Ravens linebacker Patrick Onwuasor taking advice from Earl Thomas on leading defense

Ravens inside linebacker Patrick Onwuasor could inherit the defensive headset that C.J. Mosley left in Baltimore when he signed a record free-agent deal with the New York Jets.

Onwuasor knows that means he must also take on some of Mosley’s leadership ability.

Both players are the strong-and-silent types, but only Mosley has been the man in the middle of a championship-caliber defense. When Onwuasor met with Tony Jefferson two weeks ago, the safety brought along free-agent signing Earl Thomas. They had an agenda for “Peanut.”

“That was the first thing Earl said, was, ‘We’re going to work on your leadership,’ and that’s something that I kind of shy away from, too,” Onwuasor said Tuesday, the second day of the team's offseason workout program. “I’m kind of soft-spoken. I like staying away a bit. I think if I start working on my leadership, it would probably be great for us.”

Onwuasor had a breakout 2018, finishing with 5½ sacks and three passes defended in 16 games (12 starts), both career highs, and his first NFL interception. But the 26-year-old acknowledged that he let his play largely speak for itself in the locker room.

With little experience behind him at the position — Kenny Young and Chris Board were rookies last season, and the team will likely add another inside linebacker through the draft — that must change.

“I really don’t open up to a lot of the guys,” he said. “When I’m on the field, I’m a whole different type of breed. ... So I think that’s what [Thomas] wants. He wants me to open up a little bit more.”

Old loyalties

Last month, NFL owners voted overwhelmingly to make pass interference reviewable by replay. Starting this season, interference penalties and noncalls can be reviewed.

“It doesn’t help us,” running back Mark Ingram said Tuesday. “I mean, help the former ‘us.’ ”

He laughed. Perhaps the strongest advocate for the rule change had been Sean Payton, Ingram’s longtime coach in New Orleans. In the final minutes of regulation of last season’s NFC championship game, officials missed a blatant pass-interference penalty by the Los Angeles Rams’ Nickell Robey-Coleman on the Saints’ Tommylee Lewis.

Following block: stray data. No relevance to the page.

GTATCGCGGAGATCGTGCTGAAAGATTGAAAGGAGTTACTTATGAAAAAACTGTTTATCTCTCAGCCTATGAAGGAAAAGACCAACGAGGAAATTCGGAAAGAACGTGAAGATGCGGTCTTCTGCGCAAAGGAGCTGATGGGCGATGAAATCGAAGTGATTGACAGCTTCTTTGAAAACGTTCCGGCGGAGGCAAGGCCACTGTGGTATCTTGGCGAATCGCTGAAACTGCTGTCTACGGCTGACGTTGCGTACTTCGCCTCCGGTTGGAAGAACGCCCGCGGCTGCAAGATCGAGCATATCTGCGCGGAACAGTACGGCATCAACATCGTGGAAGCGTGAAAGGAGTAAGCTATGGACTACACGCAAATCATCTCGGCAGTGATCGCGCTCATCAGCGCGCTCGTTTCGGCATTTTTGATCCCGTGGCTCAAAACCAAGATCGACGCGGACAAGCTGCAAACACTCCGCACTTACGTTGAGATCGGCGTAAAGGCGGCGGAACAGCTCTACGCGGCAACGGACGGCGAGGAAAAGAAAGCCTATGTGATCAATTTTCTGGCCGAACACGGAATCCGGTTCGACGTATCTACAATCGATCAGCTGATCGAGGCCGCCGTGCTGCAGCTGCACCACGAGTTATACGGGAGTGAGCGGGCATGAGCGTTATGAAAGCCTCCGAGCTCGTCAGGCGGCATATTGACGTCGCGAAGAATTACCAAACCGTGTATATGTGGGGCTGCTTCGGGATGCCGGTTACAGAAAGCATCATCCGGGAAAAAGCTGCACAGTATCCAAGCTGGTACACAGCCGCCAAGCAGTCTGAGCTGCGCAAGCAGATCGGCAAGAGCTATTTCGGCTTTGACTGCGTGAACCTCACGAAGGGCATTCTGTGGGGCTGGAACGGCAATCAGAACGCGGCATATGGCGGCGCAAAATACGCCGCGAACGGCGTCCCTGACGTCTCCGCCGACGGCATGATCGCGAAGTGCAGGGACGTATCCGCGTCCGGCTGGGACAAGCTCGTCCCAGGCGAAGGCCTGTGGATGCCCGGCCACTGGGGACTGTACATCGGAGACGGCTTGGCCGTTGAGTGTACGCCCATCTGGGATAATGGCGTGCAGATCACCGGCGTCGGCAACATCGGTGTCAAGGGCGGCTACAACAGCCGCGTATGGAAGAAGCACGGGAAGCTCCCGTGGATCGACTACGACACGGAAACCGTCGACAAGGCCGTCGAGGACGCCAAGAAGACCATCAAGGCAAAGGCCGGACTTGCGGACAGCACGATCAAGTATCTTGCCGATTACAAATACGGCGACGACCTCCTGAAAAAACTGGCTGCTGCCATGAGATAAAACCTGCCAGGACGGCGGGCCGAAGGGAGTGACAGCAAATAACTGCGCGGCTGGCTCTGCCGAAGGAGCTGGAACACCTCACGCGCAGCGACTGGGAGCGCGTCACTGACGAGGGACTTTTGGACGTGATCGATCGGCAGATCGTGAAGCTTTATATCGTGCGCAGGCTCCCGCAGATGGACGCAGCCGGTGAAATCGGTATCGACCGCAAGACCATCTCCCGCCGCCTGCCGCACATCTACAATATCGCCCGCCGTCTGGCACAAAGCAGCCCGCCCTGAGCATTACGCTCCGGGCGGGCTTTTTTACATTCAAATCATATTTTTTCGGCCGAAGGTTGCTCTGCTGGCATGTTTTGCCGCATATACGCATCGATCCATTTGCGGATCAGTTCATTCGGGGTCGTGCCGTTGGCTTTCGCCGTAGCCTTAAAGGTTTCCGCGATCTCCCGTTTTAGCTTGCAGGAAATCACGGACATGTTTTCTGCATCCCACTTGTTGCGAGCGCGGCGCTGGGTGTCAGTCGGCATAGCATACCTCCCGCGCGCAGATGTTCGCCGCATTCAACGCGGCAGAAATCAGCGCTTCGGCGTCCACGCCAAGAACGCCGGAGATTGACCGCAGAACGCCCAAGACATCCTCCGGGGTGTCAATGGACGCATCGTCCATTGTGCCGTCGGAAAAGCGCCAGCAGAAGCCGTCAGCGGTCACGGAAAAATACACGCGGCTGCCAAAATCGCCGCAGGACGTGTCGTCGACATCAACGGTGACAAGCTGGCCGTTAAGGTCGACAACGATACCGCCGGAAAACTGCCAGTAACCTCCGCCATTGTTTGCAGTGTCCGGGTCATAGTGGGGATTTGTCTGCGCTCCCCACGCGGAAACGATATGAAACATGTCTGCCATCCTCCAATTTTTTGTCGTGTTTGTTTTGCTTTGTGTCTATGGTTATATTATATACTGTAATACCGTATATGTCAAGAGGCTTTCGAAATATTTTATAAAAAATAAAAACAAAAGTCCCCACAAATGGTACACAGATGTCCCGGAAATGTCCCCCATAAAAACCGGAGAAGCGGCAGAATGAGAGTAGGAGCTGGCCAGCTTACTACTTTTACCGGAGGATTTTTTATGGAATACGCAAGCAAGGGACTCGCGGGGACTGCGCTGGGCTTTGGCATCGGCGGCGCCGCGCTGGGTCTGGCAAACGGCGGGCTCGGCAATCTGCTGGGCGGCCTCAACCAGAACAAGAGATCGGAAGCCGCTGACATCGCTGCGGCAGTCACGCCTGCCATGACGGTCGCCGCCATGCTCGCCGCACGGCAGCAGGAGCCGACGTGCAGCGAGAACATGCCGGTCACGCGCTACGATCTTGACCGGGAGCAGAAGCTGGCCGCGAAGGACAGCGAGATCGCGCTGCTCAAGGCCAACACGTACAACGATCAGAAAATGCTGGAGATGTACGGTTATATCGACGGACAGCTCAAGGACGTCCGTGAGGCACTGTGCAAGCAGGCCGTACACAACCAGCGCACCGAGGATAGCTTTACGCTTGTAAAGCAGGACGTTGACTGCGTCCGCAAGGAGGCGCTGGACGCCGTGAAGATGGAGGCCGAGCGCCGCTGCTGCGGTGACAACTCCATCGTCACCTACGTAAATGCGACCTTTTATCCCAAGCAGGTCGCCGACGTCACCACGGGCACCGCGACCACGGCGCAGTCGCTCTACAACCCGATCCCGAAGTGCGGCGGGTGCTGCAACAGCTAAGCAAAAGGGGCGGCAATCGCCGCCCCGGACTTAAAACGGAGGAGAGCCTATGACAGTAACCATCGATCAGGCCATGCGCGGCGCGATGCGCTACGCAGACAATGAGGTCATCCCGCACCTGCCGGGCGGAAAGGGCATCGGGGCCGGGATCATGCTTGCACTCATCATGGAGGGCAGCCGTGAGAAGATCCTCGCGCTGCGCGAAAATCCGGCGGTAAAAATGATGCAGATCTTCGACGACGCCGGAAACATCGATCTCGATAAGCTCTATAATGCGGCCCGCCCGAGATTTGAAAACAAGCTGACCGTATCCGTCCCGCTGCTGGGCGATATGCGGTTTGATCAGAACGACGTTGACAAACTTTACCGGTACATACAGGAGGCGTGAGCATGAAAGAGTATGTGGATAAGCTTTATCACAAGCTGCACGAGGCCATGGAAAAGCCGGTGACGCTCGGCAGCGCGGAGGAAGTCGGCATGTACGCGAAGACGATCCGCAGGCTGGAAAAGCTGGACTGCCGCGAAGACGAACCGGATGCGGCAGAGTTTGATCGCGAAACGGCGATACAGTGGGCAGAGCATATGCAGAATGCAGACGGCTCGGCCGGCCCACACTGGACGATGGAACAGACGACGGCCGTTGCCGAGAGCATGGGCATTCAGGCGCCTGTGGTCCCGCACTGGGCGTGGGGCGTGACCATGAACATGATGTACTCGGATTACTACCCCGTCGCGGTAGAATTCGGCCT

The missed call was crucial. After a short Saints field goal, the Rams took over with enough time to tie the game. They won in overtime, denying Ingram the first Super Bowl appearance of his eight-year career.

“It’s over with now, and I feel like P.I. calls can be nitpicky,” Ingram said. “Why would you review it? It can be called either way. That particular moment, we can’t get — the former ‘we’ — can’t get that back. The damage was done, so I don’t really care about the replay, but as long as it’s fair and it benefits ‘us’ now, I’m fine with it, I guess.”

Extra points

» Right tackle Orlando Brown Jr. said he hopes Oklahoma quarterback Kyler Murray, a former Sooners teammate, is the No. 1 overall pick in next week’s NFL draft. He’d be the second straight Oklahoma quarterback to be the first prospect off the board, after the Cleveland Browns took Baker Mayfield last year. Murray has “done it on every level, he’s won on every level, and I know a lot of teams see a certain type of guy and don’t know if their mold will fit,” Brown said. “Man, he’s going to change the NFL — just like Lamar [Jackson] will.”

» Jackson said he didn’t pay much attention to the offseason drama around New York Jets running back Le’Veon Bell, who raised hopes that he would sign with the Ravens after following Jackson on social media. “It was up to him. It was his decision. If we would have gotten him, so be it, but we have Mark [Ingram] who came in, [and we’re] just going to go from there.”

» Ingram said Willie Snead IV, a former Saints receiver, picked him up from his hotel two days in a row on their way to work. “So that’s cool,” he said, laughing.

jshaffer@baltsun.com

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